June 23, 2011
By Ishani Ganguli, MD, Outgoing Progress Notes Editor
With great power (and taxpayer investment) comes great responsibility. Absolutely. But as a recently inducted physician whose education has been federally subsidized, should I feel guilty that I may want to practice medicine part time?
In a recent piece in The New York Times, anesthesiologist Karen S. Sibert argued that “With a growing shortage of doctors in America, we can no longer afford to continue training doctors who don’t spend their careers in the full-time practice of medicine.” Female doctors, she adds, bear the brunt of the blame.
As a recent medical school graduate, starting a residency in internal medicine and primary care, I found Sibert’s piece to be shortsighted. I agree with her that medical education is a privilege and that its pursuit should not be taken lightly. But her view of what it means to honor that education is far too rigid. What about doctors who also spend their time studying disease, teaching trainees, and educating the public? These are the women and (more often, men) that all medical students learn from and are influenced by as they begin to make their own career decisions.
Most of my medical school professors saw patients a few days a week at most. These doctors might not have spent 100 percent of their time directly caring for patients, but it was still valuably spent and certainly worth taxpayer dollars. They have taught me, both explicitly and otherwise, that having the room to explore other interests makes you more complete and able to give back to your patients. Those interests don’t have to be medical to count.
On Monday, I began orientation for my residency program at Massachusetts General Hospital. Our director (notably, male) reminded us of the busy schedules we’ll have in medicine and reflected that he has often made the choice to schedule his clinic around his son’s soccer games in the suburbs. “The best doctor is someone who is a good child, brother, sister, or father,” he said, encouraging us to “sustain the beings that you are and the relationships that you have.”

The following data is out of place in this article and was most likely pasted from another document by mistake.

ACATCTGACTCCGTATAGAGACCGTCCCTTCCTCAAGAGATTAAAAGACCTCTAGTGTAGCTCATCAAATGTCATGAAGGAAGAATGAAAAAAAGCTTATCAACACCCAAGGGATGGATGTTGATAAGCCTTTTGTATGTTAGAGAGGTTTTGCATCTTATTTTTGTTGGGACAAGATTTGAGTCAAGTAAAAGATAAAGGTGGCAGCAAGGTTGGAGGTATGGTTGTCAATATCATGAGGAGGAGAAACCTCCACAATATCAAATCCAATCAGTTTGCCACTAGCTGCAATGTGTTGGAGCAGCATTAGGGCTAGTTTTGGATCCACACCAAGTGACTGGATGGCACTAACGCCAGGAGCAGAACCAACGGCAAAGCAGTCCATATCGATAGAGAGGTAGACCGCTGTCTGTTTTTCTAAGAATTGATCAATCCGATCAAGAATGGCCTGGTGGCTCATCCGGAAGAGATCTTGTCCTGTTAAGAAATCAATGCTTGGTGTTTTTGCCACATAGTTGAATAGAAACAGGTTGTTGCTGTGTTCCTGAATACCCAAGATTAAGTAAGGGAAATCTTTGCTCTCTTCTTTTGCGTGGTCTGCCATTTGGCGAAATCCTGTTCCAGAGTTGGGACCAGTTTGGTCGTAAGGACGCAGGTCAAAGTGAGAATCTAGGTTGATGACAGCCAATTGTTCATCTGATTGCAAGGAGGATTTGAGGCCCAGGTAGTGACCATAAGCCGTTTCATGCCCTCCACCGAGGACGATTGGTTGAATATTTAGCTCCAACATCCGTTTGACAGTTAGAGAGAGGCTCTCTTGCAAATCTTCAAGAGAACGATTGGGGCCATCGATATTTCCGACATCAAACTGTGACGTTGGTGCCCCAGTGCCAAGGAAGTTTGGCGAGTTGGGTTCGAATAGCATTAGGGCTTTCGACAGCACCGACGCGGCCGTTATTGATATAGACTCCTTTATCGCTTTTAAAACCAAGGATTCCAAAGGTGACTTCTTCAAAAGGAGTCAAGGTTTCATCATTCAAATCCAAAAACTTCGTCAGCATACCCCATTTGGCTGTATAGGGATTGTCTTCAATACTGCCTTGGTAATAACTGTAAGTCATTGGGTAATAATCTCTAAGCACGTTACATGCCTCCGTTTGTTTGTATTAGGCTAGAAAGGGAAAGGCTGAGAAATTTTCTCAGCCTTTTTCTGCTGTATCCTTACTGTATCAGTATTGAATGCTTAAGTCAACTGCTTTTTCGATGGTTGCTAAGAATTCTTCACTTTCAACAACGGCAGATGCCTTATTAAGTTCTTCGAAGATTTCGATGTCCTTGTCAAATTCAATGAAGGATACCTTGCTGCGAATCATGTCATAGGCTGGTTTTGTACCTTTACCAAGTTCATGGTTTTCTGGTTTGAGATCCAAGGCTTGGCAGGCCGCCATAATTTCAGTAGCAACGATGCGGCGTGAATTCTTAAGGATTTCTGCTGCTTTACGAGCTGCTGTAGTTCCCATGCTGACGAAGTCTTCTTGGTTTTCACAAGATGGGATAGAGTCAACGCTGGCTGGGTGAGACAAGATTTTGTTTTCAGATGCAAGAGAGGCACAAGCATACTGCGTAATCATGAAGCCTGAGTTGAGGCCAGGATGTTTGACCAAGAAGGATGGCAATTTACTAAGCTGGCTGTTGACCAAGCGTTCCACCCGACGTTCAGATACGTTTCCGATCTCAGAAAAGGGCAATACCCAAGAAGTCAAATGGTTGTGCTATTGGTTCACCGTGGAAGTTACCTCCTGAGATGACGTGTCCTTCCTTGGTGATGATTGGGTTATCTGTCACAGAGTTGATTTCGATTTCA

As of now, I plan to work full-time but split those hours between clinical practice, writing, and teaching. The majority of my medical school classmates and residency colleagues will have similar paths. The flexibility of this plan appeals to me, in part because I like multitasking but also, yes, because my fiancé and I hope to start a family in the coming years. I’ve heard that practicing part-time can make it harder to keep up with the latest medical knowledge; it’s on me to do so for my patients.
And then there’s the gender issue.
As Michelle Au nicely argued, the notion that women doctors shoulder the responsibility for our physician shortage is frankly sexist. Sibert’s piece also struck me in its simplistic view of our workforce crisis. Even if female doctors are more likely to work part-time (let’s say, to raise families), there is an undeniable value to gender diversity in clinical medicine. Patients want to see doctors who are like them, and may deliver better care in certain ways. For example, a 2002 study found that female primary care doctors engage in more patient-centered communication and have longer visits with their patients than their male counterparts.
The question we should be asking is not how to strong-arm more doctors into practicing full-time, but how to keep women and men energized and able to take care of our growing insured population. The onus is on the system (including the hospitals that benefit from cheap, subsidized resident physician labor) to ensure that female and male doctors can be more productive. This means practice innovations that make better use of doctors’ time through efficient, team-based care.
For those considering a career in medicine, I’ll say: Don’t go into medicine unless you’re sure you want to do it. Besides the taxpayer investment, it is an enormous personal investment of time and money. But if you’re sure, don’t be scared off by the idea that clinical medicine is an all or nothing deal. With our health care system in crisis, we need more than more man-hours—we need fresh perspectives.
Ishani Ganguli is a journalist and an intern in the Internal Medicine/Primary Care Program at Massachusetts General Hospital. She is the outgoing Editor of Progress Notes.
This piece originally appeared in Short White Coat, part of The Boston Globe’s White Coat Notes.